SCOTUS upholds ban on Partial-Birth Abortion

Today, the Supreme Court upheld Congressional legislation passed in 2003 that banned a particular technique for performing an abortion. The decision is significant for being the first time the Court has upheld any significant limitation on the methods for performing an abortion, but probably does not represent a significant shift in the Court’s direction on abortion, since the swing vote in this decision, Justice Kennedy, is very unlikely to overturn Roe or Casey. There is extensive commentary throughout the blogosphere on the decision today, but two posts made good points that I thought were interesting.

From the judicial blog, ConfirmThem ‘Reid has some splaining to do’

 “A lot of us wish that Alito weren’t there and O’Connor were there.”

That’s Senate Majority Leader Harry Reid’s puzzling reaction—at a press conference—to today’s Supreme Court decision upholding the federal partial-birth abortion ban. This remark from a man who voted for the partial-birth abortion ban found constitutional today and against an amendment to the bill declaring that “Roe v. Wade was appropriate and . . . should not be overturned.”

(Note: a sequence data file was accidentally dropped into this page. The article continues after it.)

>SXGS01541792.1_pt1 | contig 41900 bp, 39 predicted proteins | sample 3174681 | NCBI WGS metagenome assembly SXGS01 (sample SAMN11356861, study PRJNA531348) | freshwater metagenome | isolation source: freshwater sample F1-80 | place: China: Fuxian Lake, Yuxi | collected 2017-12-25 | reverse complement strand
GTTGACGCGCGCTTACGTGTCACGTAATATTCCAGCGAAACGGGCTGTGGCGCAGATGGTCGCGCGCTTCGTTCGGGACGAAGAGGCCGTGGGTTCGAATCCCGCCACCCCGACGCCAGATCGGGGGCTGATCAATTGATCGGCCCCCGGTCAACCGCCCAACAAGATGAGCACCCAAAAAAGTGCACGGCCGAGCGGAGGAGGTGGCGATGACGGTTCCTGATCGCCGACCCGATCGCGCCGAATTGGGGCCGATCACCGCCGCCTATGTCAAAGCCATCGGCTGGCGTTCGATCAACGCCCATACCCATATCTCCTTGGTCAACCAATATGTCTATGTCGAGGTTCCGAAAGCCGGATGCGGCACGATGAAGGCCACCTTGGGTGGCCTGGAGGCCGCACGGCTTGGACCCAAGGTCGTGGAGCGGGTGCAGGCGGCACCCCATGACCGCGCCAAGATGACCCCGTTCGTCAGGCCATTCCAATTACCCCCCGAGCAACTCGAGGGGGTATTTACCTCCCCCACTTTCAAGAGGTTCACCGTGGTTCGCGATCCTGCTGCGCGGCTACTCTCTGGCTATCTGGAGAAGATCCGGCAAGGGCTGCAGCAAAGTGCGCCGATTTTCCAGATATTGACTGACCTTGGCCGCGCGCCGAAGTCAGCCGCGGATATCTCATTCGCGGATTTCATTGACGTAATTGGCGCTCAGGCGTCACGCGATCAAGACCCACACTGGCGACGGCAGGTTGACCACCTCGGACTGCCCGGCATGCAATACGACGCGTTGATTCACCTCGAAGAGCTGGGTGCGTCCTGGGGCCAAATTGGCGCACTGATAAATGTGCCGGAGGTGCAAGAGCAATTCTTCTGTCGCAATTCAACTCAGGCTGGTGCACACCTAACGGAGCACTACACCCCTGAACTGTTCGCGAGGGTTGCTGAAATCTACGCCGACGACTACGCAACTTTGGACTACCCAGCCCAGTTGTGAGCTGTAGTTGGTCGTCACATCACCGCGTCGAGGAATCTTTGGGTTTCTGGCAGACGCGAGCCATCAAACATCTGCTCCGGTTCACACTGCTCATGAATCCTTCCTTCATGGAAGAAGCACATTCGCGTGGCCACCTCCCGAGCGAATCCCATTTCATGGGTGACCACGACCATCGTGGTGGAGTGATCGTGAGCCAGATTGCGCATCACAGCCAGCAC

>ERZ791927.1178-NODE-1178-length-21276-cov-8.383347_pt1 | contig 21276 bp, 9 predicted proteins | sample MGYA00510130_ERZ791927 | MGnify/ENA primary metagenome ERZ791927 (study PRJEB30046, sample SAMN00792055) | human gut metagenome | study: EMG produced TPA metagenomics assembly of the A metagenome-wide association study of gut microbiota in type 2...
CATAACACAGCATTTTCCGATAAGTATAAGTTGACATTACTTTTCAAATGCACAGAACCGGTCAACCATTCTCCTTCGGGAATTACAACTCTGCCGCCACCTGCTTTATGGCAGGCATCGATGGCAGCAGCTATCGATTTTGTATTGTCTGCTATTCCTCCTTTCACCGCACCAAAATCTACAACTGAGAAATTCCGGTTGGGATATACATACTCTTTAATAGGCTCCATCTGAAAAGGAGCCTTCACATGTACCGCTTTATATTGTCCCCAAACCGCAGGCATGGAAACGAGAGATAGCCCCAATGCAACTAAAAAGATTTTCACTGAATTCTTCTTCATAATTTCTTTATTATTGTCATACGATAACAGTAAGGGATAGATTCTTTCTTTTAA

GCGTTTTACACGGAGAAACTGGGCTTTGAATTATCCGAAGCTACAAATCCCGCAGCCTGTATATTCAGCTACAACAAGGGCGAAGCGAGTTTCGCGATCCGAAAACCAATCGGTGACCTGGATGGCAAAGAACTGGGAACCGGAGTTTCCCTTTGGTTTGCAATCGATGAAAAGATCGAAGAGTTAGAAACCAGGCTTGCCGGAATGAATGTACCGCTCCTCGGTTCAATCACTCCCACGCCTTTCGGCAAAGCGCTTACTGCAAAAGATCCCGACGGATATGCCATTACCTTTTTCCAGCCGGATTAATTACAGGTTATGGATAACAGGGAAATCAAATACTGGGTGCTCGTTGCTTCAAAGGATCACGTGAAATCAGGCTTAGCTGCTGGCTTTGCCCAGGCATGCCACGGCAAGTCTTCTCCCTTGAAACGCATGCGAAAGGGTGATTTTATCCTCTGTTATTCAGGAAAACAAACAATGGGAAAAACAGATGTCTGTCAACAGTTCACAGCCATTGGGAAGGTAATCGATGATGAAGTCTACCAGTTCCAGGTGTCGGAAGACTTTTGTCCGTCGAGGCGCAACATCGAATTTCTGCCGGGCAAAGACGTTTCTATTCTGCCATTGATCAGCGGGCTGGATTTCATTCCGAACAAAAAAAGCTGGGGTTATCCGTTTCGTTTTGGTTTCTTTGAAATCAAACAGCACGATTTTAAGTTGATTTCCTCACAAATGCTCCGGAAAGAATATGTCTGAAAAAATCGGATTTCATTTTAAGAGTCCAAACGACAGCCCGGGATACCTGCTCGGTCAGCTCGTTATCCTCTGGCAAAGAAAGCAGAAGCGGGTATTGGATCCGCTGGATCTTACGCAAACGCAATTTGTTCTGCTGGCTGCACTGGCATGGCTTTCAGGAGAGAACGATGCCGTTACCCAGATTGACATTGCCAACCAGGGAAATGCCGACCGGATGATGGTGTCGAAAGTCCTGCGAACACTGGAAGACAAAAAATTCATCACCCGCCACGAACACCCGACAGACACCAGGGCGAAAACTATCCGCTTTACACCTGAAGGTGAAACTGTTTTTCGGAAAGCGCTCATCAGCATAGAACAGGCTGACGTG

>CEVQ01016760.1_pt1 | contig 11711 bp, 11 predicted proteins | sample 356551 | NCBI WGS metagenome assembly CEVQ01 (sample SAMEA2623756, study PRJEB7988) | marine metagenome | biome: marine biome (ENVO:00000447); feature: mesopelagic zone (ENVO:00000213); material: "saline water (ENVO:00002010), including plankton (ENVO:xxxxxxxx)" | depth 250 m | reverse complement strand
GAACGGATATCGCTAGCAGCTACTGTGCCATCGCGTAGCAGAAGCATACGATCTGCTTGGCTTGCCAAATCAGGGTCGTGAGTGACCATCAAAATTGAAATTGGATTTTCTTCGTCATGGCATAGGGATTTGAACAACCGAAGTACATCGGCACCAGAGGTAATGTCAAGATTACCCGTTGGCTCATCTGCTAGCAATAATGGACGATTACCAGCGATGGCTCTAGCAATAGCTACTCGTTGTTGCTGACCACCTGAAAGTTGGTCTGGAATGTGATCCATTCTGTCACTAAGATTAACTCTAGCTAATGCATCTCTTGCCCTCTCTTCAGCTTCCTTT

It’s definitely a curious reaction from someone who voted for the ban. My first question was whether or not he actually did vote for the ban, but this page seems to confirm that he did. (Also a quick Google of “Reid vote partial-birth abortion” revealed several other sites that say the same thing).

Another site, Eminent Domain, has a post on the decision and in particular the short concurring opinion from Justice Thomas, joined by Justice Scalia. The concurrence agrees with the judgment because it follows existing Supreme Court precedent on abortion, but goes on to point out that the two justices find all the existing Court’s precedent without basis in the Constitution and furthermore, the justices question Congress’ power to legislate in this area under its Commerce Clause power. Both points are ones that are radically in opposition to the Court’s precedent in those areas in the past half-century and probably do not have a majority on the Court. However, the author speculates as to why the other two justices in the majority did not sign on to this concurrence. Of the reasons he gives, this one is one that I haven’t seen elsewhere and seems plausible.

4. Roberts and Alito did not want to alienate Kennedy. We all know that Justice Kennedy can be a sensitive guy. Imagine how it would look for him to be writing for a 5-vote majority where everyone else joined another opinion. And this other opinion would go much, much further than Kennedy’s. It’s not good internal politics to leave Kennedy hanging out there on his own. With the current make up of the Court, Kennedy is the swing Justice and the one to woo. Roberts and Alito might be making a play for his vote, just like Justice Stevens did in the greenhouse gas case.

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